Follow by Email

Friday, December 4, 2015

Dalton Trumbo Died for Your Sins: Hero Worship Makes for a Boring Film


Director Jay Roach's 2015 film Trumbo is hagiography. It worships its main character, communist screenwriter Dalton Trumbo. This is no surprise; Roach made the 2012 HBO film Game Change, a vicious hit job on Sarah Palin. Of Roach's 2008 film Recount, about the contested 2000 presidential election, James A. Baker said, "I don't think I was as ruthless as the movie portrays me, and I know [former Secretary of State Warren Christopher] was not as wimpish as it makes him appear." Roach, in short, has a history of making slanted political films.

Art makes demands, and if you don't meet them, you make bad art. For a character to be compelling, he has to have flaws, and he has to face opponents who are every bit as three-dimensional as he is. Roach's Trumbo is Santa Claus crossed with Abe Lincoln. Being a member of the Communist Party is unquestionably right; being concerned about communism's influence is a silly fixation of the less evolved. But Trumbo is, like its hero, all talk no action. All tension is bled from confrontation scenes. Trumbo's bon mots pack a Chuck-Norris wallop; Trumbo speaks and his interlocutor is reduced to gape-mouthed silence and paralysis. Trumbo locuta; causa finita est – Trumbo has spoken; the matter is finished. This stacked deck makes for a snooze-fest.

I'm ready to be wowed by any brilliant images that move onscreen, regardless of their ideology. I am Cuba, a communist propaganda film, Triumph of the Will, a Nazi propaganda film, and The Pianist, a film made by a child rapist, are all great movies. When I sat down to watch Trumbo, I was hoping for a fun re-animation of Golden Age Hollywood, vintage cars and fifties fabrics I could almost feel. Dalton Trumbo's politics were indifferent to movie-goer me. But Trumbo violates the first commandment of any art: Thou Shalt Not Bore.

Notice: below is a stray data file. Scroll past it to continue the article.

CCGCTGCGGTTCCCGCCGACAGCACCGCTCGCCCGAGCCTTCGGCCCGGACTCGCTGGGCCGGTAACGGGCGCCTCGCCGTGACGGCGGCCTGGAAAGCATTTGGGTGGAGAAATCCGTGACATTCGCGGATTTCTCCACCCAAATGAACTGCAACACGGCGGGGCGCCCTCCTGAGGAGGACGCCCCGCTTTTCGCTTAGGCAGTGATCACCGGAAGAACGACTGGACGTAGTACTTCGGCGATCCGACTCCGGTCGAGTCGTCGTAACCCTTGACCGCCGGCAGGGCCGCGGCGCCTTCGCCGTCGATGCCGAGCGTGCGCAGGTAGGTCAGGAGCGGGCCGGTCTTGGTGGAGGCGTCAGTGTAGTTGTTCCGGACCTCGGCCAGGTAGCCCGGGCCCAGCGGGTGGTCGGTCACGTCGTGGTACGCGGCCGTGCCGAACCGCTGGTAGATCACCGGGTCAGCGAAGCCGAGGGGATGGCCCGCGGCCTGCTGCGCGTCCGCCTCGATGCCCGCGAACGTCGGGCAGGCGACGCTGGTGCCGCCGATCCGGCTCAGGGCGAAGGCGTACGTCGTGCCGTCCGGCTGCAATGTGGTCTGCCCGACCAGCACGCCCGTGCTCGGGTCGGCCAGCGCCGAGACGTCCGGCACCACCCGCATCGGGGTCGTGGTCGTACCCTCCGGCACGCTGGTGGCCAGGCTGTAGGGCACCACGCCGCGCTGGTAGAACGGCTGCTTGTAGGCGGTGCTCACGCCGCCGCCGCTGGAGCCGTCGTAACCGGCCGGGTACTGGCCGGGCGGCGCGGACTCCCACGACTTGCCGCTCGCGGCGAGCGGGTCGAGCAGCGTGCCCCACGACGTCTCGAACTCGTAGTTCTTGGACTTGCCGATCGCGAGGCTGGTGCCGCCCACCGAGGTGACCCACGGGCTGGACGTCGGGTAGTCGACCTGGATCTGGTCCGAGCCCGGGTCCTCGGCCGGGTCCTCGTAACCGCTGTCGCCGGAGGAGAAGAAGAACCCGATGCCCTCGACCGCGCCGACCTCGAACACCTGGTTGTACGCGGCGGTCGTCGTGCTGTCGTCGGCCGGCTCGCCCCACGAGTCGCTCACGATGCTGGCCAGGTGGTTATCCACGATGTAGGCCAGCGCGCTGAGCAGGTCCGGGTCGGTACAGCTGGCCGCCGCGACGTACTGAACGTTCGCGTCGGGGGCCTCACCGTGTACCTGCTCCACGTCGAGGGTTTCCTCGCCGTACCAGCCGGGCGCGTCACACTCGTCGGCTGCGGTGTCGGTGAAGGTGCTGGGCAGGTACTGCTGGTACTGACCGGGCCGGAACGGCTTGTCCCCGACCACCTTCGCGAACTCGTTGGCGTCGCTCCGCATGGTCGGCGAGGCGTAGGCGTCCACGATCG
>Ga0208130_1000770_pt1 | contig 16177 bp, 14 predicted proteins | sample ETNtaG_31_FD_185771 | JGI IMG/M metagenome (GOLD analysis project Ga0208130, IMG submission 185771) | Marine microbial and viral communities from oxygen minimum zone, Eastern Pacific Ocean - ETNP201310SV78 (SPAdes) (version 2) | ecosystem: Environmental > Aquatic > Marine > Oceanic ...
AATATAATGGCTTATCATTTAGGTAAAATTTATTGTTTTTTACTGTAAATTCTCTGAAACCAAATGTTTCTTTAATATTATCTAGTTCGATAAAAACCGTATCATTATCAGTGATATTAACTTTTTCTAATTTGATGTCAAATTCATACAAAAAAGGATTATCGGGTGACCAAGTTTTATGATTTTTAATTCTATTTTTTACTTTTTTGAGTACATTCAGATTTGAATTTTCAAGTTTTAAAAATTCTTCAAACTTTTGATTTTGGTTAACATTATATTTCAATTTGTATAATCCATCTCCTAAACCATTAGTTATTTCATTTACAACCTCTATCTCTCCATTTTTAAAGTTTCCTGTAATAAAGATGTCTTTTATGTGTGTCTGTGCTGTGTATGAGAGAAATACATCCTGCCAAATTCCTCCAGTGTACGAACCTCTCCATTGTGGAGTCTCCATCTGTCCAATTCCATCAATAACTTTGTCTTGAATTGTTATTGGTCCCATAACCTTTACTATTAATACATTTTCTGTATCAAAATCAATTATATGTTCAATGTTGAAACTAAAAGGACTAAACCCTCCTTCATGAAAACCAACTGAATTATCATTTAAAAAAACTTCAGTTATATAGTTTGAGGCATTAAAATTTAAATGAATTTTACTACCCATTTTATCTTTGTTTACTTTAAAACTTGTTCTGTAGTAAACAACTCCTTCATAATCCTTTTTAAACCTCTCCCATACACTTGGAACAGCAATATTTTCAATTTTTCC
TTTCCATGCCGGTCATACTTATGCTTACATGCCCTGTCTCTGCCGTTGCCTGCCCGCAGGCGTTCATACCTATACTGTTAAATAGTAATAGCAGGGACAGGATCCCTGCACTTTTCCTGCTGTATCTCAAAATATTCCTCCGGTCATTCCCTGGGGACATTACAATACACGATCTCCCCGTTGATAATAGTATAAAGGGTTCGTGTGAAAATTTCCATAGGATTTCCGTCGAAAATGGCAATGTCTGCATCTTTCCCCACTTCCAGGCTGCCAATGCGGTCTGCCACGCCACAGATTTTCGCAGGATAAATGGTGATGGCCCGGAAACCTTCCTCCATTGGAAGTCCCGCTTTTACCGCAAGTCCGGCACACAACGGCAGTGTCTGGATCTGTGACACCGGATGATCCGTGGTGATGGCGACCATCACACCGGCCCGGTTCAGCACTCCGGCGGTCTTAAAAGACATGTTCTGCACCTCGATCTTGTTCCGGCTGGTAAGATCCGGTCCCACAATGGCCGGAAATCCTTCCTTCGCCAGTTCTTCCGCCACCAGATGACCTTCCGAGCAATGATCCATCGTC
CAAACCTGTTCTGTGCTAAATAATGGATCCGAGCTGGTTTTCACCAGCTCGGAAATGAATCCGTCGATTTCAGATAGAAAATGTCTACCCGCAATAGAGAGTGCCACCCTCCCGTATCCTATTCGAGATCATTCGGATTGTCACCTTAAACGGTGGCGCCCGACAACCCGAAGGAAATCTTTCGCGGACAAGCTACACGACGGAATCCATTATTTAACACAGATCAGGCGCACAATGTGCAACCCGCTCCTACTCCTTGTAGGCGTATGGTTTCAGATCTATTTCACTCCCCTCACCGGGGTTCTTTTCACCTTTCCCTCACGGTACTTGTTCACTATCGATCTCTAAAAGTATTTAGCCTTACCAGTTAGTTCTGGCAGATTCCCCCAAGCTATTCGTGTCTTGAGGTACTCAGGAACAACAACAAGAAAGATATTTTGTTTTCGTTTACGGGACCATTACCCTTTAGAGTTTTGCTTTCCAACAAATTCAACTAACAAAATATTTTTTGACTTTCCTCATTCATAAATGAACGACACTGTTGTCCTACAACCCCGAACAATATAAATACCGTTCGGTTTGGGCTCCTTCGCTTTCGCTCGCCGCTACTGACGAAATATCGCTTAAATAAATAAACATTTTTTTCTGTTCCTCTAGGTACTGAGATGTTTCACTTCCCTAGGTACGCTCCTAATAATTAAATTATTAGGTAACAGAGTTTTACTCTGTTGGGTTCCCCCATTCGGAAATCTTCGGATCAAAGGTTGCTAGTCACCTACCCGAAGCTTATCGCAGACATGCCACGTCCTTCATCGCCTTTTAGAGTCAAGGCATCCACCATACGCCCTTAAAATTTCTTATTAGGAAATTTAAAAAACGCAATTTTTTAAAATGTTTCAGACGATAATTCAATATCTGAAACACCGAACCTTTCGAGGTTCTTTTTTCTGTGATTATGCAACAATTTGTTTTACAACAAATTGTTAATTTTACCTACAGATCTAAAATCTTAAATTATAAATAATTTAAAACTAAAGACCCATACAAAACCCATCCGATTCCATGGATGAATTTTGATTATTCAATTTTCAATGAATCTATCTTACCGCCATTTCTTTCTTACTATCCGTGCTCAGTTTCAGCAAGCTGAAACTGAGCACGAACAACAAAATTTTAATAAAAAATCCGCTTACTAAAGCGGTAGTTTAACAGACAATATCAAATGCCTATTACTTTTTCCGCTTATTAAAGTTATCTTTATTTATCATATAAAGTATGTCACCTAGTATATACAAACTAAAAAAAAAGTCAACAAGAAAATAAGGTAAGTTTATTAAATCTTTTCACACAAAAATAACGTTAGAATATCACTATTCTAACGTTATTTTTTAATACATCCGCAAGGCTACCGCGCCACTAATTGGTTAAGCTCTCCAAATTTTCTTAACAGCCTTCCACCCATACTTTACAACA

Dalton Trumbo (Bryan Cranston) is the pater familias of a loving family, and the alpha male of his own rat pack of fellow Hollywood professionals who all revere him. He lives on a secluded, private lake. His exquisitely beautiful wife Cleo (Diane Lane) and loving children fill his days with joy.

The villain of the piece, and the face and voice of anti-communism, is gossip columnist Hedda Hopper, Cruella De Vil's evil twin. She's so over-the-top that she's never believable, even though she's played by Helen Mirren. John Wayne (David James Elliott) is also on hand. The real Wayne was nothing if not an iconic, galvanic screen presence; Wayne was an A-list star in five decades. Trumbo's John Wayne is merely a big, dumb, charisma-free lug who talks funny. Trumbo "defeats" Wayne by mentioning that he, Wayne, never served in the armed forces. Trumbo and Wayne's verbal sparring match is not a scintillating exploration of the issues at play. It's merely childish nyah nyah nyah. It's also a distortion. Wayne wanted to serve in the military, but for complicated health and professional reasons, he could not. He served, rather, as an inspirational artist. Surely if Dalton Trumbo and filmmaker Roach respected art, they would respect what Wayne did for his country.